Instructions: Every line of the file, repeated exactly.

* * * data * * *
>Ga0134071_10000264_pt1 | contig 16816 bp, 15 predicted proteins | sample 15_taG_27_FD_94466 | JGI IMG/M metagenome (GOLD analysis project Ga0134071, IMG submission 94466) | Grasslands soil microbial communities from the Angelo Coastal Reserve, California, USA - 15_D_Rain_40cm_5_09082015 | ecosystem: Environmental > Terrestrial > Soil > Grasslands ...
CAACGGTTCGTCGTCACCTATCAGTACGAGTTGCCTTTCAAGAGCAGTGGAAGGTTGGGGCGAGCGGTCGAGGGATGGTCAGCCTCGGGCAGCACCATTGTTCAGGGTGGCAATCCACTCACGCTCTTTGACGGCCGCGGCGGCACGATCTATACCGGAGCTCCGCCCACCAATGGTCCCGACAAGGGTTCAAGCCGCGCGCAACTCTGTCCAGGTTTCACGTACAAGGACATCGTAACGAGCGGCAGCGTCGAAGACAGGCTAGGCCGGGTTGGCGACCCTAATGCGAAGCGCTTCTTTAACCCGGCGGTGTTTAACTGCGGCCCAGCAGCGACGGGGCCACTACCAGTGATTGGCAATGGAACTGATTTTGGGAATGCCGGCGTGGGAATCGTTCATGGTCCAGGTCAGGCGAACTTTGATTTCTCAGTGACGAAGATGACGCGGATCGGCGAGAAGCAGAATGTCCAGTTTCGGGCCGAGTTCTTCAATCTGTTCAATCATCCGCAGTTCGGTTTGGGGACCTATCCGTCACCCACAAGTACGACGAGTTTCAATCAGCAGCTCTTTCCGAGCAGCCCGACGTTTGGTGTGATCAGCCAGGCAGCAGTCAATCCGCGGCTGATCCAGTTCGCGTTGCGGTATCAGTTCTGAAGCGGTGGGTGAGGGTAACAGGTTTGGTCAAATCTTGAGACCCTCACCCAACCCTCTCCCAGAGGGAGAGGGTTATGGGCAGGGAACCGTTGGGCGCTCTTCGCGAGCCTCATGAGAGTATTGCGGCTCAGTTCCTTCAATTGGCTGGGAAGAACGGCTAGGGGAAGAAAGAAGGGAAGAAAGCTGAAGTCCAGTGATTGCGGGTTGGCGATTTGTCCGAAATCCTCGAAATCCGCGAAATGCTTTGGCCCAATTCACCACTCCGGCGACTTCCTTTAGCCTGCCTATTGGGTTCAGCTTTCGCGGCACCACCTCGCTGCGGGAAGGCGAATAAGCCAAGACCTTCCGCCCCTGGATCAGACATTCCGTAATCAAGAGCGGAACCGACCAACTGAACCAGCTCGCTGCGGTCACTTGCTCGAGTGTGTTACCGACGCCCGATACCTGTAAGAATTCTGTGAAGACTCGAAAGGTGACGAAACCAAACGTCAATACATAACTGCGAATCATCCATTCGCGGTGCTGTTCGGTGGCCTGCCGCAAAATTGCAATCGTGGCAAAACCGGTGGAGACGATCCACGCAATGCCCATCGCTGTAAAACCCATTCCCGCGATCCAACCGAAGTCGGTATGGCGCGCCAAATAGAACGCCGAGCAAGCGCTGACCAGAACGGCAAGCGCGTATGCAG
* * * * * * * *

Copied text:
>Ga0134071_10000264_pt1 | contig 16816 bp, 15 predicted proteins | sample 15_taG_27_FD_94466 | JGI IMG/M metagenome (GOLD analysis project Ga0134071, IMG submission 94466) | Grasslands soil microbial communities from the Angelo Coastal Reserve, California, USA - 15_D_Rain_40cm_5_09082015 | ecosystem: Environmental > Terrestrial > Soil > Grasslands ...
CAACGGTTCGTCGTCACCTATCAGTACGAGTTGCCTTTCAAGAGCAGTGGAAGGTTGGGGCGAGCGGTCGAGGGATGGTCAGCCTCGGGCAGCACCATTGTTCAGGGTGGCAATCCACTCACGCTCTTTGACGGCCGCGGCGGCACGATCTATACCGGAGCTCCGCCCACCAATGGTCCCGACAAGGGTTCAAGCCGCGCGCAACTCTGTCCAGGTTTCACGTACAAGGACATCGTAACGAGCGGCAGCGTCGAAGACAGGCTAGGCCGGGTTGGCGACCCTAATGCGAAGCGCTTCTTTAACCCGGCGGTGTTTAACTGCGGCCCAGCAGCGACGGGGCCACTACCAGTGATTGGCAATGGAACTGATTTTGGGAATGCCGGCGTGGGAATCGTTCATGGTCCAGGTCAGGCGAACTTTGATTTCTCAGTGACGAAGATGACGCGGATCGGCGAGAAGCAGAATGTCCAGTTTCGGGCCGAGTTCTTCAATCTGTTCAATCATCCGCAGTTCGGTTTGGGGACCTATCCGTCACCCACAAGTACGACGAGTTTCAATCAGCAGCTCTTTCCGAGCAGCCCGACGTTTGGTGTGATCAGCCAGGCAGCAGTCAATCCGCGGCTGATCCAGTTCGCGTTGCGGTATCAGTTCTGAAGCGGTGGGTGAGGGTAACAGGTTTGGTCAAATCTTGAGACCCTCACCCAACCCTCTCCCAGAGGGAGAGGGTTATGGGCAGGGAACCGTTGGGCGCTCTTCGCGAGCCTCATGAGAGTATTGCGGCTCAGTTCCTTCAATTGGCTGGGAAGAACGGCTAGGGGAAGAAAGAAGGGAAGAAAGCTGAAGTCCAGTGATTGCGGGTTGGCGATTTGTCCGAAATCCTCGAAATCCGCGAAATGCTTTGGCCCAATTCACCACTCCGGCGACTTCCTTTAGCCTGCCTATTGGGTTCAGCTTTCGCGGCACCACCTCGCTGCGGGAAGGCGAATAAGCCAAGACCTTCCGCCCCTGGATCAGACATTCCGTAATCAAGAGCGGAACCGACCAACTGAACCAGCTCGCTGCGGTCACTTGCTCGAGTGTGTTACCGACGCCCGATACCTGTAAGAATTCTGTGAAGACTCGAAAGGTGACGAAACCAAACGTCAATACATAACTGCGAATCATCCATTCGCGGTGCTGTTCGGTGGCCTGCCGCAAAATTGCAATCGTGGCAAAACCGGTGGAGACGATCCACGCAATGCCCATCGCTGTAAAACCCATTCCCGCGATCCAACCGAAGTCGGTATGGCGCGCCAAATAGAACGCCGAGCAAGCGCTGACCAGAACGGCAAGCGCGTATGCAG